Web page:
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 1 
 on: Yesterday at 06:11:36 
Started by Tweefo - Last post by brianvds
But it is warming up a bit lately. At least around these joburg parts.

We haven't had much in the wy of winter yet, though I'm told there's a cold front on its way. After the summer we had, I was hoping for positively arctic weather, but alas, global warming seems to have kicked in now.

Quote
Tweefo is astronomy geek Jesus: He froze for our grins.

He looks slightly older than his early thirties; I must assume he has managed to avoid the wrath of established interests thus far.


 2 
 on: July 15, 2019, 13:43:54 PM 
Started by Tweefo - Last post by BoogieMonster
But it is warming up a bit lately. At least around these joburg parts.

Tweefo is astronomy geek Jesus: He froze for our grins.

 3 
 on: July 14, 2019, 10:11:35 AM 
Started by Tweefo - Last post by Tweefo
Great stuff! Now is the perfect time of year for sky viewing - pity you can't do it without freezing solid though. :-)
Long Johns, tracksuit pants and a pair of jeans. Long sleeve vest, T-shirt, 3 jackets. Wool lined hat with ear flaps and one of the jackets got a hoody that goes over the hat. Gloves and 2 pairs of socks in hiking boots. You sit out there for 4 to 5 hours, so it still gets cold.

 4 
 on: July 14, 2019, 09:43:06 AM 
Started by Tweefo - Last post by brianvds
Great stuff! Now is the perfect time of year for sky viewing - pity you can't do it without freezing solid though. :-)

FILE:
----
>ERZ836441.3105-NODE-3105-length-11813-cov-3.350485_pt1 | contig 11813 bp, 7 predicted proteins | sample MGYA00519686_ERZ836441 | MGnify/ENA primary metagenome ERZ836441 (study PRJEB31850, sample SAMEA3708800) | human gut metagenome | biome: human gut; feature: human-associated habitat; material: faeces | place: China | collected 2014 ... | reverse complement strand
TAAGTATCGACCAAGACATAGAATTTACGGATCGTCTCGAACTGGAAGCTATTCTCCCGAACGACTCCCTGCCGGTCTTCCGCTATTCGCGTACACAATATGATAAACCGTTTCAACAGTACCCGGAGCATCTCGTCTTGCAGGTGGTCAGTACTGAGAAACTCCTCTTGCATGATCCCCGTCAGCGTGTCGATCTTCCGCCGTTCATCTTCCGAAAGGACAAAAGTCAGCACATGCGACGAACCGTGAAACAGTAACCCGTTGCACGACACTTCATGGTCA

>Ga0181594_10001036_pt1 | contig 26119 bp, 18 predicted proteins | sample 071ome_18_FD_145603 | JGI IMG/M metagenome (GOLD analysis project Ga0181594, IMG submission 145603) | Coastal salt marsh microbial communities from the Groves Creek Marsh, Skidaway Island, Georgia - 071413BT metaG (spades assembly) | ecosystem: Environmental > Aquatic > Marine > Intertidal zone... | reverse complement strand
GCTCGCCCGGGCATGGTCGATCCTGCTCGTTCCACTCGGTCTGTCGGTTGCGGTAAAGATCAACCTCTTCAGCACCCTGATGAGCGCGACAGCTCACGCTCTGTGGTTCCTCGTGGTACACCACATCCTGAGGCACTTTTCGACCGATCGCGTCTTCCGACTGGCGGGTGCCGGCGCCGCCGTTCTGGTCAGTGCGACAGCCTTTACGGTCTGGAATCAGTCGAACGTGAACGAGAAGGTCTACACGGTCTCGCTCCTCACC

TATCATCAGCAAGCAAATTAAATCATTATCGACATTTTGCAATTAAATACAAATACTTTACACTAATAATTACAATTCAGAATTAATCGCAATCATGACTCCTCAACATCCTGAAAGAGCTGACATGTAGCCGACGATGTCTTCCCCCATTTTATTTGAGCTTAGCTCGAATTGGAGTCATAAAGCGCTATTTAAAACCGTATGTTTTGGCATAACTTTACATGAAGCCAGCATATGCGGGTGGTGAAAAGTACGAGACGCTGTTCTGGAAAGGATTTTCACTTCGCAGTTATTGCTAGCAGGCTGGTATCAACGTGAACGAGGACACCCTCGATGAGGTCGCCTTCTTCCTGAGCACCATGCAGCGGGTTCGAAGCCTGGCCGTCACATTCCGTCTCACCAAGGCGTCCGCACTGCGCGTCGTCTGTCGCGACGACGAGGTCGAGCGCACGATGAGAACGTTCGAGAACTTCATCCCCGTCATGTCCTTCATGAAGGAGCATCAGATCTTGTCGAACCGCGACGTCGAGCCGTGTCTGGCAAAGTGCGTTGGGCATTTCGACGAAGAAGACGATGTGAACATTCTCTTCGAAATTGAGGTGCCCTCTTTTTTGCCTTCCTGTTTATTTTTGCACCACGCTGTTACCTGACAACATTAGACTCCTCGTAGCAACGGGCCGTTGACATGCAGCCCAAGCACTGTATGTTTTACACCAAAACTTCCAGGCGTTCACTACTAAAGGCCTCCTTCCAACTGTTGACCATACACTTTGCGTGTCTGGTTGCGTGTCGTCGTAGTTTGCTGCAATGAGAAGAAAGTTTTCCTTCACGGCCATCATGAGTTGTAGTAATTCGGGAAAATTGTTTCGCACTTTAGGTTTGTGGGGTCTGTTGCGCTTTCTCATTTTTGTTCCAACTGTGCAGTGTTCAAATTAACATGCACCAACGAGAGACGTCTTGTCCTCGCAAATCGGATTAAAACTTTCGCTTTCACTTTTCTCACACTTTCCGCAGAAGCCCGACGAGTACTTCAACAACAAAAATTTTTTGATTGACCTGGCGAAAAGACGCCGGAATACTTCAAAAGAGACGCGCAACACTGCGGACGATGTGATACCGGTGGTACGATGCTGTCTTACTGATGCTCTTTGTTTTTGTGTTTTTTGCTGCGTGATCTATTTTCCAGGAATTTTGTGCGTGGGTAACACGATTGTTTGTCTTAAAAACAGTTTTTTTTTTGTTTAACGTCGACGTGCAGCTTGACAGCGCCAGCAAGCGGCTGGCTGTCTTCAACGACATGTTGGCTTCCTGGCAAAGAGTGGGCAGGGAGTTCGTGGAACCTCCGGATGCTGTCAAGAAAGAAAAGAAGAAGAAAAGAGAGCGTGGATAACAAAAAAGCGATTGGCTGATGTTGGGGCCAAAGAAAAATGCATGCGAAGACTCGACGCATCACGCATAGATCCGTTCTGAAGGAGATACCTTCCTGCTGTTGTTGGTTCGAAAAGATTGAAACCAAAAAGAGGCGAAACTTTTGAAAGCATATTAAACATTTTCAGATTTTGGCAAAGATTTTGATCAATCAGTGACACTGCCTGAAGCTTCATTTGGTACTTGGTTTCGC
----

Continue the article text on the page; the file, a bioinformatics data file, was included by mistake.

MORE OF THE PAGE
5 
 on: July 14, 2019, 09:29:41 AM 
Started by Tweefo - Last post by Tweefo
Last night.


 6 
 on: July 13, 2019, 06:31:06 AM 
Started by brianvds - Last post by brianvds
You could be putting your child off reading – here’s how to change that

https://www.parent24.com/Storytime/you-could-be-putting-your-child-off-reading-heres-how-to-change-that-20190711


Short version: Let your kid choose what he wants top read. And "make it fun."

I tend to agree on the first idea, but I have misgivings about this notion that education should be fun. It's not wrong if it happens to be fun. But there are many activities in life which are necessary, or meaningful, or both, that are not necessarily really fun as such, and shouldn't be advertised as such either.

What say you?

I think at the younger ages kids simply won't do it if it isn't fun. Depends on the age. There does come a time that they have to "grow up" a bit but you can't expect that from toddlers.

It is indeed probably age related. Most people don't try to get their toddlers to read anyway. My own experience as teacher taught me this: very few kids can really read. Simply being able to make the right sounds in the right places is not the same thing as being able to read. Learning to actually read takes some talent, and like most other skills, a huge amount of practice, which most kids don't want to put in because they like reading about as much as most kids like to be forced to take piano lessons. Except, unlike piano lessons, literacy is kind of essential, and thus it has to be rammed down their throats, one way or another.

I'm kind of glad I am mostly out of the teaching business. :-)

 7 
 on: July 12, 2019, 16:37:07 PM 
Started by brianvds - Last post by BoogieMonster
You could be putting your child off reading – here’s how to change that

https://www.parent24.com/Storytime/you-could-be-putting-your-child-off-reading-heres-how-to-change-that-20190711